Positrons are repelled by positive atom cores Vacancy represents a positron trap due to the missing nuclei (potential well for a positron)
Positron Sources <ul><li>In addition to 22 Na, other isotopes ( 64 Cu, 58 Co, etc.) can be used, but are less common. </li></ul><ul><li>Positron has energy distribution up to an energy of 540 keV and can penetrate deep into a sample. </li></ul>
<ul><li>Sources of weak activity are needed for conventional positron lifetime and Doppler-broadening measurements. Even activities as low as 8X10 5 Bq (20 µCi) are sufficient. (1 Ci = 3.7 x 10 10 becquerel ) </li></ul><ul><li>The sources are usually prepared by evaporating a solution of a 22 Na salt on a thin metal or polymer foil. </li></ul><ul><li>The positron beam and angular correlation techniques require much stronger sources. Source capsules of about 4 GBq (100 mCi) are commercially available, </li></ul>
Methods of positron Annihilation <ul><li>Positron wave-function can be localized in the attractive potential of a defect. </li></ul><ul><li>• annihilation parameters </li></ul><ul><li>change in the localized state. </li></ul><ul><li>• e.g. positron lifetime increases in a vacancy. </li></ul><ul><li>• lifetime is measured as time difference between 1.27 and 0.511 MeV quanta. </li></ul><ul><li>• defect identification and </li></ul><ul><li>quantification possible. </li></ul>
Positron Lifetime Spectroscopy The positron lifetime ז is a function of the electron density at the annihilation site. The annihilation rate , which is the reciprocal of the positron lifetime ז , is given by the overlap of the positron density n + (r) = | + (r)| 2 and the electron density n - (r) (Nieminen and Manninen 1979), r 0 is the classical electron radius, c the speed of light, and r the position vector. The correlation function = [ n - (r)] = 1 + n - / n - describes the increase n - in the electron density due to the Coulomb attraction between a positron and an electron.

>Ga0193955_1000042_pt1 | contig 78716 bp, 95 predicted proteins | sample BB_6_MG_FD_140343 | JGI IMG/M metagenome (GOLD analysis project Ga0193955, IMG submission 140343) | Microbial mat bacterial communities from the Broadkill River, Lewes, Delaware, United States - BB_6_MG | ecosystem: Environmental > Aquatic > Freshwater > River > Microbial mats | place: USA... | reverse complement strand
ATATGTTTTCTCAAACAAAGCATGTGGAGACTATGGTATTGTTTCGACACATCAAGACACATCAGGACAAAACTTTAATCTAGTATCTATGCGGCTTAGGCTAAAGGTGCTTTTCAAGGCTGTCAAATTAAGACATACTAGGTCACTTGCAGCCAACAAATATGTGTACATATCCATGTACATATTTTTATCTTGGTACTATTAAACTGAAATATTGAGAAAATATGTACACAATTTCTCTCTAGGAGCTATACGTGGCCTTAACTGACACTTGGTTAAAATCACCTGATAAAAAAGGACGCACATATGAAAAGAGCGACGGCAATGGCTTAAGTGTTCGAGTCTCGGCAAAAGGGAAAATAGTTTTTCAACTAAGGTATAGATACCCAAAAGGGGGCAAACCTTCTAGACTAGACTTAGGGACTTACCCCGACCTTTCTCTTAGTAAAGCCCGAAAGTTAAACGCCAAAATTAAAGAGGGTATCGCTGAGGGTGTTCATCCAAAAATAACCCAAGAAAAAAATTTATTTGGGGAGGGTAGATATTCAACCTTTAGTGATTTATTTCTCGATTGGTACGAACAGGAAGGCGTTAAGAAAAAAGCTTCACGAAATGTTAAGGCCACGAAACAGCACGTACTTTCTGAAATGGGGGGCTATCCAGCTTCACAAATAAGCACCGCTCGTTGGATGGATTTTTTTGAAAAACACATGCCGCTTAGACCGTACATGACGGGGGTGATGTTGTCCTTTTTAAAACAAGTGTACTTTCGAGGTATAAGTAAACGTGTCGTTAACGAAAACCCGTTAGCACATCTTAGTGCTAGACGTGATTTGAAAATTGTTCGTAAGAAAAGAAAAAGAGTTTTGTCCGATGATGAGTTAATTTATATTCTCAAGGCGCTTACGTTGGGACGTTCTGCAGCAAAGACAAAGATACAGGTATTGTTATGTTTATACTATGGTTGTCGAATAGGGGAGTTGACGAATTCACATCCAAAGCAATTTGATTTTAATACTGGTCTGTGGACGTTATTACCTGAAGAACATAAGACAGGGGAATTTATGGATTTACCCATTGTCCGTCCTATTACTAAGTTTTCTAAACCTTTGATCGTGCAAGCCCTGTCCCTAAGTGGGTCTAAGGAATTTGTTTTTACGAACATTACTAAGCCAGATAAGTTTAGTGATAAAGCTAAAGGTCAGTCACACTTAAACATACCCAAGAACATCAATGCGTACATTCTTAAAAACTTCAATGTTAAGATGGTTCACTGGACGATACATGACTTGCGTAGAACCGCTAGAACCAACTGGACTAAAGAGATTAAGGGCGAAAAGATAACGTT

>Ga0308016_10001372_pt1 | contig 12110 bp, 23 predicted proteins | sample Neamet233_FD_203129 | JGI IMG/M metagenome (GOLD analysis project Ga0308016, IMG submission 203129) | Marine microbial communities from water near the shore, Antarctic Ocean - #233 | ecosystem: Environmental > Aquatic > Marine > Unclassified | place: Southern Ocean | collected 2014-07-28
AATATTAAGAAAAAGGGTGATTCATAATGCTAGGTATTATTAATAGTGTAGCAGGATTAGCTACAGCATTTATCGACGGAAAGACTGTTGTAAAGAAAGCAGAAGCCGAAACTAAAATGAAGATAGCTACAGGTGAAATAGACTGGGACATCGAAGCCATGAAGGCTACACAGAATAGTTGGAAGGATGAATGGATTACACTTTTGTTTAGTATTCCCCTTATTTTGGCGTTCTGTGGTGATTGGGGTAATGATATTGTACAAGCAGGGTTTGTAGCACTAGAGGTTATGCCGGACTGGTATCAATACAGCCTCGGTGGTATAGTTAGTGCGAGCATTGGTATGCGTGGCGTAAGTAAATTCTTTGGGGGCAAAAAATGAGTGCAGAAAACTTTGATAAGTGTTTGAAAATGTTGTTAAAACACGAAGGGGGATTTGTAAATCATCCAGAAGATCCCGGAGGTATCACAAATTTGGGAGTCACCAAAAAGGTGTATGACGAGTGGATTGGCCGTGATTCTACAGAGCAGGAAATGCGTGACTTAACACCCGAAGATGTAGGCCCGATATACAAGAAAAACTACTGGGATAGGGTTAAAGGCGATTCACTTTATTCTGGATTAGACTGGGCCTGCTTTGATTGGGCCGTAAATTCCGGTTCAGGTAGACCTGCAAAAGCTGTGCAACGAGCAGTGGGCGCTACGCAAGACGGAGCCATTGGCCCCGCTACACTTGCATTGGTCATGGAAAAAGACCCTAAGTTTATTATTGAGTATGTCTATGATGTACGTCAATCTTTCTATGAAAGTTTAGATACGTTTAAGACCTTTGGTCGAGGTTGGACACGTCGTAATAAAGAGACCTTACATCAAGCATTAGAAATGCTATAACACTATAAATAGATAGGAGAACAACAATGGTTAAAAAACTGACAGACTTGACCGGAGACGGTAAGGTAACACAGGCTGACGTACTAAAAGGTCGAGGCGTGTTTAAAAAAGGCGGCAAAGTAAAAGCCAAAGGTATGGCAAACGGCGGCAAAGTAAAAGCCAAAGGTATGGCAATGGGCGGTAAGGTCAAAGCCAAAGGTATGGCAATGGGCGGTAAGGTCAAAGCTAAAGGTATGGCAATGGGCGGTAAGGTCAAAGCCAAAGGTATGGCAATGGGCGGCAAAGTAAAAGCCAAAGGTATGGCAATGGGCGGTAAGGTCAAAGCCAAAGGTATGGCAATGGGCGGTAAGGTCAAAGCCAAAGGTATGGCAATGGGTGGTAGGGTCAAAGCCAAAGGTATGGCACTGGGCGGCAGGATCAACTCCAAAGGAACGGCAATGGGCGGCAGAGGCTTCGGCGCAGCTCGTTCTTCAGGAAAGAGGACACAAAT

<ul><li>When positrons are trapped in open-volume defects, such as in vacancies and their agglomerates, the positron lifetime increases with respect to the defect-free sample. </li></ul><ul><li>This is due to the locally reduced electron density of the defect. Thus, a longer lifetime component, which is a measure of the size of the open volume, appears. </li></ul><ul><li>The strength of this component, i.e. its intensity, is directly related to the defect concentration. </li></ul><ul><li>In principle, both items of information, i.e. the kind and concentration of the defect under investigation, can be obtained independently by a single measurement. This is the major advantage of positron lifetime spectroscopy compared with angular correlation of annihilation radiation or Doppler-broadening spectroscopy with respect to defect issues. </li></ul>Several trapping centers exist • Shallow traps visible in combination with vacancies in low temperature region • Charge state defines the trapping rate